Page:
Barratt remained in the red at its half year to 31 December 2010, but losses were substantially reduced, and recently the company said it was on track to deliver a substantial improvement in operating profit. A debt refinancing provides the company with £1bn of committed facilities to May 2015, reducing its financial risk.

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Bellway has increased its land bank in the South East, and sold 9% more units in the first half of the year at an average 4% higher price, benefitting from a change in product mix and increased sale in and around London.

Bovis is also reaping the rewards of a land buying programme in the south of the country, with sales in the first half of the year up 23% after stripping out a one-off sale to a joint venture last year.

Redrow is the clearest example of how the opportunity in the market is skewed towards the South East. It has just sold its Scottish business for £49m to invest in growing its presence in and around London.


Last week I described hybrid constructor and house builder Galliford Try (LSE:GFRD) as a relatively safe play on the housing market as its cash-generating construction side compliments it house building, and it is still my preferred pick. 

Here's how the big 7 look right now:

 Fwd P/EYieldPrice/Book
Taylor Wimpey18.50.3%0.7

Of the mainstream builders, Taylor Wimpey is perhaps the most promising recovering play, with Barratt a more extreme version, almost a deep value play. Berkeley is a safer bet, but more expensive.

More on the markets:

> Tony has shares in Galliford Try.

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BarrenFluffit 13 Jul 2011 , 11:17am

Strange how major builders have switched into houses when in population terms household formation is driving demand and those households are smaller.

barneycal 13 Jul 2011 , 1:39pm

So why do Persimmon have such a high operating margin compared with the other volume builders?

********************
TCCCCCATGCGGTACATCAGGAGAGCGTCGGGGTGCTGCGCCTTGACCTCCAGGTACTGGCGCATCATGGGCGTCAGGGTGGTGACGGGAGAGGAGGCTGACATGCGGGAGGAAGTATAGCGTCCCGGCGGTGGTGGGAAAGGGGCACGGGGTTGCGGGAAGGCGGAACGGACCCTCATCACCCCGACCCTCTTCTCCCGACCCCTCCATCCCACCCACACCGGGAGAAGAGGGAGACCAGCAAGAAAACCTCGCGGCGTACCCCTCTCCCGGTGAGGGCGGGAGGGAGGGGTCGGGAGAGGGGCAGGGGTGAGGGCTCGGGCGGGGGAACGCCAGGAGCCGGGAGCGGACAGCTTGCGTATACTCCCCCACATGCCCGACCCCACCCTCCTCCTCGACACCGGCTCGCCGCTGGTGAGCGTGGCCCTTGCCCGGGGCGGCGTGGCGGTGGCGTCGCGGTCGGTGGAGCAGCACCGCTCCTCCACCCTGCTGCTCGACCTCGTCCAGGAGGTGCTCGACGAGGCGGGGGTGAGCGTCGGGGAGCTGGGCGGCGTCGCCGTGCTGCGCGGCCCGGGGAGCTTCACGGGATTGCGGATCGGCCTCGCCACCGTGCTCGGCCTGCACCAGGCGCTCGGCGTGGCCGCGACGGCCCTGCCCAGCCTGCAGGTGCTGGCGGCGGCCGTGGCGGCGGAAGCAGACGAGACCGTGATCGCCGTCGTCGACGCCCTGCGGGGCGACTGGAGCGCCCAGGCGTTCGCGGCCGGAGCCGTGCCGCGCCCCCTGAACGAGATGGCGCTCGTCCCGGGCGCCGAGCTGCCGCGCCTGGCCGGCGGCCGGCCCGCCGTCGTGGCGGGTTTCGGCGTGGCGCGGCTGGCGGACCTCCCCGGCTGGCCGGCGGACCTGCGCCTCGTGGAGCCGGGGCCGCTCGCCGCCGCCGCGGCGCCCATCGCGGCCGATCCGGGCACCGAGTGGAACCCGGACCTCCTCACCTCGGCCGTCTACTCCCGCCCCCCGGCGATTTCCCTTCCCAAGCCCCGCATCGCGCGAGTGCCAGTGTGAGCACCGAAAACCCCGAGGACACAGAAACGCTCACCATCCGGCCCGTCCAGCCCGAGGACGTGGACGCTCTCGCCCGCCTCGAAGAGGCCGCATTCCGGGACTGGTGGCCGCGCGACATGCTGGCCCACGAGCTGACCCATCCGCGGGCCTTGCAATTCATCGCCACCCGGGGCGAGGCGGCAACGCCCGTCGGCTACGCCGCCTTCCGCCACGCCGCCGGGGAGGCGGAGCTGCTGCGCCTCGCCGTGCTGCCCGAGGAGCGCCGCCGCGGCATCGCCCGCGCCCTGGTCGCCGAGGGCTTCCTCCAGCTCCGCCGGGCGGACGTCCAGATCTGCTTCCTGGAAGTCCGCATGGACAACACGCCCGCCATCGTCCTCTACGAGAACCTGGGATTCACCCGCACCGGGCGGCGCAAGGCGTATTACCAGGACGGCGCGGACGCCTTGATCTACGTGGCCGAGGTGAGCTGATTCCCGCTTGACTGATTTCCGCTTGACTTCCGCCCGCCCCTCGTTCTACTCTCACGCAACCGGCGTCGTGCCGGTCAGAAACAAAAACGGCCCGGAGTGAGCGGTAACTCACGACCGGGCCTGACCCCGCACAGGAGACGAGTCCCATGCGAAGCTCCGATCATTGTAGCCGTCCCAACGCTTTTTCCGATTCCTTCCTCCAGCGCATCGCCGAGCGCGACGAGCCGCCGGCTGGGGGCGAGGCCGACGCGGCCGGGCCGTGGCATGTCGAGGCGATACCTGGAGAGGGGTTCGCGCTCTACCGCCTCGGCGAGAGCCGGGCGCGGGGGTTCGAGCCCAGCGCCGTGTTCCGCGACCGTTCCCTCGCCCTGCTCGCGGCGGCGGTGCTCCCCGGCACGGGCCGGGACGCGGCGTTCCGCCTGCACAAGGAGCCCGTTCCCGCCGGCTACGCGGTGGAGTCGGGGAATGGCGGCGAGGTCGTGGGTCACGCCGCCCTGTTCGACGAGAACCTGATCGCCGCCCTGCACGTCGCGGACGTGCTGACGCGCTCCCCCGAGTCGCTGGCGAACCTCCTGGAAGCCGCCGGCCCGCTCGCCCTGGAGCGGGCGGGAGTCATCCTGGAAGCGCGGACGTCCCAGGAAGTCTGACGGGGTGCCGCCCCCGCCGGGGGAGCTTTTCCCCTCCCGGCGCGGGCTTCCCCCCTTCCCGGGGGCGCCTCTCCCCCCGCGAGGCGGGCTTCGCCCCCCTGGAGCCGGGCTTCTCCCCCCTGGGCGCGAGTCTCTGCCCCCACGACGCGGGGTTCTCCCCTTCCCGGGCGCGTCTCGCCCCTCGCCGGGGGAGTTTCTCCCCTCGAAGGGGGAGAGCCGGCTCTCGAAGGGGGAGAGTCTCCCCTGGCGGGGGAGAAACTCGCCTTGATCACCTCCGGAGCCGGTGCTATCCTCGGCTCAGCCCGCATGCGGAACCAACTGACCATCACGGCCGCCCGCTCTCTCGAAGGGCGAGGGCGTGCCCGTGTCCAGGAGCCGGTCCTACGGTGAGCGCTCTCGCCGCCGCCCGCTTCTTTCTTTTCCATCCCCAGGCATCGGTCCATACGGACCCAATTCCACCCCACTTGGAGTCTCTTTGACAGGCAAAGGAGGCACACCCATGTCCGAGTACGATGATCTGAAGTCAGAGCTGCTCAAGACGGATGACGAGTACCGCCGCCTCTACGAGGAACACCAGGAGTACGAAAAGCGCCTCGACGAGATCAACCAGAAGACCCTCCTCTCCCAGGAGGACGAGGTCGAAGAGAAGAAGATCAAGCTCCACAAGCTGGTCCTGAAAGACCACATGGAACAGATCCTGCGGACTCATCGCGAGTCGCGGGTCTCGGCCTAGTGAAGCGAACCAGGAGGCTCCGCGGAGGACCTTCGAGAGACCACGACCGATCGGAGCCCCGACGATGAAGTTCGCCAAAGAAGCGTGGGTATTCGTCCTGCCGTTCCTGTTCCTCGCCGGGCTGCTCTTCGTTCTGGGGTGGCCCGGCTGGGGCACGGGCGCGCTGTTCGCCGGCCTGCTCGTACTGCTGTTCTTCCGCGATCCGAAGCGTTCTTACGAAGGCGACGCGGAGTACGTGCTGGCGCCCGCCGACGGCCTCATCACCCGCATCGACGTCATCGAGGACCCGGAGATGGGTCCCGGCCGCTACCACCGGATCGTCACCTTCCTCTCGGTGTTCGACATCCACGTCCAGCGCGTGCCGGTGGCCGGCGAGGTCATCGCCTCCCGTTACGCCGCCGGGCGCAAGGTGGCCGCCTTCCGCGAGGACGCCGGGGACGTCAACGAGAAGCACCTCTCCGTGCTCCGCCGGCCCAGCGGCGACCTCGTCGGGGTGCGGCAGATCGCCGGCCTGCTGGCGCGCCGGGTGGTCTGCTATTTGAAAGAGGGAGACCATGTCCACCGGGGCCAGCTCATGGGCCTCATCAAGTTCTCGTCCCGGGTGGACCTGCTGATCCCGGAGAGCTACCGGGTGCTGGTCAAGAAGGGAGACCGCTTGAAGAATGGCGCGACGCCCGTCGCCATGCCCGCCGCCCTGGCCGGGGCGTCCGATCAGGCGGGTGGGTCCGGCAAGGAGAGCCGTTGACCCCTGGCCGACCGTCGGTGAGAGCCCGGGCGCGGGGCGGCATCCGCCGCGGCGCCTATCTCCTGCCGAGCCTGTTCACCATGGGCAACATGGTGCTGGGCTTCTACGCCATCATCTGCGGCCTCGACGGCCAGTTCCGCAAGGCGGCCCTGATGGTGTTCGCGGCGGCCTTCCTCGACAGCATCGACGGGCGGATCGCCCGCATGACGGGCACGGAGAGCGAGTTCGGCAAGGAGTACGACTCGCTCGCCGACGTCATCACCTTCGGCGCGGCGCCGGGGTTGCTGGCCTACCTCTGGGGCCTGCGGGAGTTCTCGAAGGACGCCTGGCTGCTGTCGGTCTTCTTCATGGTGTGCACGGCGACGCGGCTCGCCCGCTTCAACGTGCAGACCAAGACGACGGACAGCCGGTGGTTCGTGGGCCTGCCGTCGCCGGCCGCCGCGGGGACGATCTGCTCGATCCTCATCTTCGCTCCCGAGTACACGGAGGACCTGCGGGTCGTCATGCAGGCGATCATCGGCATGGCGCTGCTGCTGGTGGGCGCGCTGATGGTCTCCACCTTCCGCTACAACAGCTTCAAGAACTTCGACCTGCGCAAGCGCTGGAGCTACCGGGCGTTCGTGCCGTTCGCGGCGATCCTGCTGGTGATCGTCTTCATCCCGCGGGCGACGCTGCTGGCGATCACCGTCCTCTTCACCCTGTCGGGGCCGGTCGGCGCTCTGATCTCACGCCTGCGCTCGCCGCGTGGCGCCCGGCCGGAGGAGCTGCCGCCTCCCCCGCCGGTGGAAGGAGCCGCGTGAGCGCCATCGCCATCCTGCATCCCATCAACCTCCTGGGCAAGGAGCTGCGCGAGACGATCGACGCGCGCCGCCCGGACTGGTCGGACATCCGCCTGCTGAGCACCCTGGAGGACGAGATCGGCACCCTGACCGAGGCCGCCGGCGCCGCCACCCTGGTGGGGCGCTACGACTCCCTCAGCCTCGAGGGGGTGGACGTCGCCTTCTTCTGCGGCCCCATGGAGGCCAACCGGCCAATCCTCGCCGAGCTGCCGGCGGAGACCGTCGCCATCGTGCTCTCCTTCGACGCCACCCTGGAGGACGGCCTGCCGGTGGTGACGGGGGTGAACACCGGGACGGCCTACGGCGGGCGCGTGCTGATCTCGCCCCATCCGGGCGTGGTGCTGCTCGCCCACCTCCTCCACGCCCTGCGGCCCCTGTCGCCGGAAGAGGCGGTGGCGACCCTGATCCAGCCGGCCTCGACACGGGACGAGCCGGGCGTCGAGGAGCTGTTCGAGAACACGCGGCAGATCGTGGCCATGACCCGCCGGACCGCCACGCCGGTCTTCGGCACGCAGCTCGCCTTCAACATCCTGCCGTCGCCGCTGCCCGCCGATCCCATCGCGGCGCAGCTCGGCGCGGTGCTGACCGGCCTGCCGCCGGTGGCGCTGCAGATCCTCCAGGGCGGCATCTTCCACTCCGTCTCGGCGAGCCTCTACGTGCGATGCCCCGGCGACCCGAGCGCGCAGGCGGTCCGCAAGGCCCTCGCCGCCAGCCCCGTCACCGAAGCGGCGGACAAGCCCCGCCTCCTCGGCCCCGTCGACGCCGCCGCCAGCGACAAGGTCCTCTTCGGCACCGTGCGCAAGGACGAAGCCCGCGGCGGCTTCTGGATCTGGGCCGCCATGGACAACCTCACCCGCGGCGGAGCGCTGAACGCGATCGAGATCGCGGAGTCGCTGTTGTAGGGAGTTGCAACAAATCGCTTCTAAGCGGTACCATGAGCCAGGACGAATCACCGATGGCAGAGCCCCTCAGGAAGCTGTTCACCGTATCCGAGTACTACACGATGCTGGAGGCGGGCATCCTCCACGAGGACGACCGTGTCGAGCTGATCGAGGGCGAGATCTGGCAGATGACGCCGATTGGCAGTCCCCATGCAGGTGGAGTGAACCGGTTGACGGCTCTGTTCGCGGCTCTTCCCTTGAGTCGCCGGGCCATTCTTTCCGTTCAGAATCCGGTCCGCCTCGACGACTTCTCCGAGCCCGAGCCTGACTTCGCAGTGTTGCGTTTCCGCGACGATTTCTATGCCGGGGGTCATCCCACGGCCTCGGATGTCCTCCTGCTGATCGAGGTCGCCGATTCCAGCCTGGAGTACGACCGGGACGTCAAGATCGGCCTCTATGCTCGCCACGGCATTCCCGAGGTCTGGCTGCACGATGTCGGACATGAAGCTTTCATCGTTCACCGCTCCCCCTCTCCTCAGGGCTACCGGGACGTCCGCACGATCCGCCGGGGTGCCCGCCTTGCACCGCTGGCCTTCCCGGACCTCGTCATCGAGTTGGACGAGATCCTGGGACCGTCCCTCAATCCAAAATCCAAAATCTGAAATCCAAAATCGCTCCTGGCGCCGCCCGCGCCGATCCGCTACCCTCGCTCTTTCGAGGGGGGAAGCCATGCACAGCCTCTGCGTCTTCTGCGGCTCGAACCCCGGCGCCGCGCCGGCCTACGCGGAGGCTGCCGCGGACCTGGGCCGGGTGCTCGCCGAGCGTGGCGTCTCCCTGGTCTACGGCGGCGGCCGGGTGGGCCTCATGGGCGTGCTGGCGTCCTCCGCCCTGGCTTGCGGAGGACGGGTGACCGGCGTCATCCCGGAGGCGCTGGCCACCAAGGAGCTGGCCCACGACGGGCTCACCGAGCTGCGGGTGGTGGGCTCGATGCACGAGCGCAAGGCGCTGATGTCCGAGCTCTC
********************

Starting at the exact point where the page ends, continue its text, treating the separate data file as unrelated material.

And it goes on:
spudinvestor 13 Jul 2011 , 4:55pm

Why is it that everybody is always so negative about house prices and the sector when we see little evidence ofr the precipitous decline in prices or for that matter the Tsunami of foreclosures. All the builders while optimistic are nevertheless cautiously optimistic even in an environment where alledgedly it is "impossible to get a mortgage from a bank". yet houses are being completed and even more surprisingly they are getting sold for more year on year. hmm does n't add up to me. Furthermore institutions seem to be building positions in the sector on every pull back. Perhaps they too are throwing good money after bad. I just fail to understand why all these sector "experts" cant or wont listen to the people actually building and selling the houses before spouting their persistent nonsense. My house price is not collapsing nor is anything aroudn me from what I can tell.The ICB will be told where to get off before long and the banks will finally see the naive attempts to create a "safer world" kicked into touch. Lending will then resume and the economy will begin to recover. I have been buying and will continue to do so on every dip.